> ... we got into this debate about what makes something
> grammatically sound. My friend feels that grammar is
> governed purely by statistics; if enough people say it
> a certain way, grammar makes room for it - i.e., it then
> *becomes* gramatically correct. I, however, was of the opinion
> that such usage may be accepted 'conversationally', but it
> would still be deemed grammatically incorrect.
> Since we weren't getting anywhere with our argument, we decided
> to resort to net wisdom!
> Please help! ;)

If you'll examine what you're saying, you'll notice that you and your
friend are really disagreeing on what "grammar" is, rather than what's
"correct".  There are a lot of senses of the English word "grammar",
and you and your friend seem to have latched onto different ones.  In
fact, both are correct, and many others also.  Words *do* have
different, occasionally even contradictory meanings.

There is, first of all, the sense you appear to be using, which
makes grammar into a sort of paradigm of correct speech (or, more
accurately, writing, since you seem to distinguish "conversational"
from "correct", and I take that to imply a distinction between spoken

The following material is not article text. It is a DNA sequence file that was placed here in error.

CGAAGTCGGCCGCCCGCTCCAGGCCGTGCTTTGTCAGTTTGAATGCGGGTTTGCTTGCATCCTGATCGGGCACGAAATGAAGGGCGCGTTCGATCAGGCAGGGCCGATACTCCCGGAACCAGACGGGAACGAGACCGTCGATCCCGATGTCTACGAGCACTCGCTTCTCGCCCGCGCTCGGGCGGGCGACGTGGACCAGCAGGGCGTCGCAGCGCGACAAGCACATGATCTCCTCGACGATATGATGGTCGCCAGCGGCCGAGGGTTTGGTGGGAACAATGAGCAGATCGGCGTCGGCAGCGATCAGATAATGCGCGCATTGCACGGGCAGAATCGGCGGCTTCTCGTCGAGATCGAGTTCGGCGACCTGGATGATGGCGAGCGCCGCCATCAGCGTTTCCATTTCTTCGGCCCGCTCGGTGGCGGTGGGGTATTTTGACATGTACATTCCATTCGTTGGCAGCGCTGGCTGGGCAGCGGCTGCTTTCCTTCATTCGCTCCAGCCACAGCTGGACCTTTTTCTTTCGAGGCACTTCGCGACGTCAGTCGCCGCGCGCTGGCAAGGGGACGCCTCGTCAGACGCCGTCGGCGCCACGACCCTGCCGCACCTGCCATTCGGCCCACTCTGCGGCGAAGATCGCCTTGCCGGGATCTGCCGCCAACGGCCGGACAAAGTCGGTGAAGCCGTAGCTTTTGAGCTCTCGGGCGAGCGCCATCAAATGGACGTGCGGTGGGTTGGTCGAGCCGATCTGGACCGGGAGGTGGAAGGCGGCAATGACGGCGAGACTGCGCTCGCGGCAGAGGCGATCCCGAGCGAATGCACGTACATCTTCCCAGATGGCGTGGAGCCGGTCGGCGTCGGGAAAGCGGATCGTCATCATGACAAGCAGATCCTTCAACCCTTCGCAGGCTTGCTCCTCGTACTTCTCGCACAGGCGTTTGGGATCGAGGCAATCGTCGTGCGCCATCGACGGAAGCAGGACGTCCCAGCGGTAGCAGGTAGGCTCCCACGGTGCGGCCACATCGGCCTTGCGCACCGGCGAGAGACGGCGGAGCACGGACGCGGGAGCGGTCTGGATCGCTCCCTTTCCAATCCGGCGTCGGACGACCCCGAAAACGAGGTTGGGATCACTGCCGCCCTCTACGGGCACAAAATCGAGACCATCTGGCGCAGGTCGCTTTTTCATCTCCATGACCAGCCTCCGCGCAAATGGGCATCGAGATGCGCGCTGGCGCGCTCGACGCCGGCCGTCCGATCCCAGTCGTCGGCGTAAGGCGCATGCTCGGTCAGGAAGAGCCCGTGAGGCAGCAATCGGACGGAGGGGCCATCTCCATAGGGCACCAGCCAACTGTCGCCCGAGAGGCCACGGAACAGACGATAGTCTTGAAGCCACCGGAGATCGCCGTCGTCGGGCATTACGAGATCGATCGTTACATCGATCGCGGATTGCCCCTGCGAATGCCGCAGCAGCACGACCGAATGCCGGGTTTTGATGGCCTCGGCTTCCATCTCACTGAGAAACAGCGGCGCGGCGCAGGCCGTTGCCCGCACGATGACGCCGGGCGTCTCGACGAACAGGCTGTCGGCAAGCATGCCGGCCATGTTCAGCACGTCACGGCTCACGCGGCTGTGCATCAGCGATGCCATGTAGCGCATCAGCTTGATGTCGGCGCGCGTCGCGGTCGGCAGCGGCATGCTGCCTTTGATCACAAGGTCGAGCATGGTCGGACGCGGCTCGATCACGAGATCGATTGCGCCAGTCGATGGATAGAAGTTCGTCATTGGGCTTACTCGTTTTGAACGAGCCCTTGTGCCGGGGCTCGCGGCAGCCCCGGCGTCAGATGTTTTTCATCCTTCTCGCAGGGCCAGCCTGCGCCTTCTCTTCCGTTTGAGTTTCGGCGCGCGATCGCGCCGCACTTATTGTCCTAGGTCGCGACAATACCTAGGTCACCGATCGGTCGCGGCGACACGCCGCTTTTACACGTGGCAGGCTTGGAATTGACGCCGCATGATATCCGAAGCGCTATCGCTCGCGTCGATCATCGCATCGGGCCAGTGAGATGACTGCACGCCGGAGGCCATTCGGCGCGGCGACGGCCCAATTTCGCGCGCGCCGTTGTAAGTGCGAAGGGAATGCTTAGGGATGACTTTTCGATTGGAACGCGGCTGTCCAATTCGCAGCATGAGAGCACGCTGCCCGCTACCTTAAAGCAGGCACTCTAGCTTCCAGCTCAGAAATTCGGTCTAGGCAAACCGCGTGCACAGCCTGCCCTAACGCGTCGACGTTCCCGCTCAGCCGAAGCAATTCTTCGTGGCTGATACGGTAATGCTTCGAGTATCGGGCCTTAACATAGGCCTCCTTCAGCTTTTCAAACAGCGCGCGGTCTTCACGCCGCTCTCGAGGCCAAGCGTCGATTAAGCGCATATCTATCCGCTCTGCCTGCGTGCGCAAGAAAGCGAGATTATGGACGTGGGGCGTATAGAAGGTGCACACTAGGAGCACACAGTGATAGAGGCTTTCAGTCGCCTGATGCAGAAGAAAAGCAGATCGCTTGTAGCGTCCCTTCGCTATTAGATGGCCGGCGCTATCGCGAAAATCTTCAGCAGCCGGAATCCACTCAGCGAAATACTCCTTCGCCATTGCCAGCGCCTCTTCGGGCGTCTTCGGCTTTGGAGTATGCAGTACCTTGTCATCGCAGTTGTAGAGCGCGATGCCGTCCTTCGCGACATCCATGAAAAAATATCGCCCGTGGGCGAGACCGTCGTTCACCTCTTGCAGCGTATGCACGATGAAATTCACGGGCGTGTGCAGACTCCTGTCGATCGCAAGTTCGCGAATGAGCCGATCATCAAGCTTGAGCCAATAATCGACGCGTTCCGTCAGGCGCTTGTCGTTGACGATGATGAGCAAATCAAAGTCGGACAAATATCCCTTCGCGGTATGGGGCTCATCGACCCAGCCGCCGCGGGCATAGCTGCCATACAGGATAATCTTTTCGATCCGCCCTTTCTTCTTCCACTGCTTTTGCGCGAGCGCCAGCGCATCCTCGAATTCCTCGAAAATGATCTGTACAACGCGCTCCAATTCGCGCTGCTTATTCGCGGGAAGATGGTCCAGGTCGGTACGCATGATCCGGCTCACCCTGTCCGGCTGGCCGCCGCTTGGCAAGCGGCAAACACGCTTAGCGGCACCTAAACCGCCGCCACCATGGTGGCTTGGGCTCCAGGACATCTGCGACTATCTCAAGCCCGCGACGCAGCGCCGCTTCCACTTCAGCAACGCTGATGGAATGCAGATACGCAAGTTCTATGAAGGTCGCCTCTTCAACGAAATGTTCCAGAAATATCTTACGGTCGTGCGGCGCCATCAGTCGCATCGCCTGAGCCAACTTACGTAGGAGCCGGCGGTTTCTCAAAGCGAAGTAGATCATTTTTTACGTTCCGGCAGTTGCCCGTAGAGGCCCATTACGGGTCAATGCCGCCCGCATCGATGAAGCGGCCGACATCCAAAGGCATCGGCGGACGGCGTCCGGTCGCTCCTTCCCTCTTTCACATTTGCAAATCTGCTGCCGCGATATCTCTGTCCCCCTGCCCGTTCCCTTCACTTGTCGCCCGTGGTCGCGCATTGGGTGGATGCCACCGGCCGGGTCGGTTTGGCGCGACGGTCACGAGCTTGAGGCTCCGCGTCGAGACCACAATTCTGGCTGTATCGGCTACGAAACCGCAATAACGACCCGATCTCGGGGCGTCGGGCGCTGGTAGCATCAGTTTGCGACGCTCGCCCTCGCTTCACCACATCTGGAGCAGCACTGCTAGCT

and written English).  That's a widely-used sense.  The only problem
with it is that its proponents don't seem to be able to agree on what
the paradigm actually is, nor who has the authority to define or
modify it. There is no ISO Standard English Grammar, nor (as far as I
know) any proposal for one.  Like all standards, the nice thing about
correct grammar is that there are so many possibilities to choose

Another sense of "grammar" is the one your friend seems to be using
(though perhaps "statistical" isn't quite the mot juste, it makes the
point clearly).  This one takes "grammar" to be the name for the
system which describes the way people *actually* use language.  Rather
than, by contrast, the way (somebody says) they *should* use it.  This
is also widely-used.

Here's a way you can resolve your difficulties.  The  first sense of
"grammar" might be called "conventional written grammar", and applied
only to written English, while the second might be called
"conversational grammar", and applied only to spoken English.  That's
roughly the way you and your friend seem to be using the word
(respectively), and your arguments make more sense in a written
context, while his are more persuasive in a spoken context.

After all, written language is *very* different from speaking. There
are the obvious medium and bandwidth differences, and permanence. Then
consider that most of the people in the world are illiterate (and this
in an age when literacy is at an all-time high).  But everybody talks.
Further, writing is at most 5000 years old, which makes it modern
technology by comparison with talking -- human spoken language is a
product of evolution, like the opposable thumb and the vermiform
appendix, and may be as much as 2,000,000 years old.  So it's not
surprising they would work in different ways.

So... you're both right.  I hope this won't disappoint either of you.

 -John Lawler                     More grammar
  Linguistics Program   University of Michigan
 "..and, who knows? Maybe the horse will sing."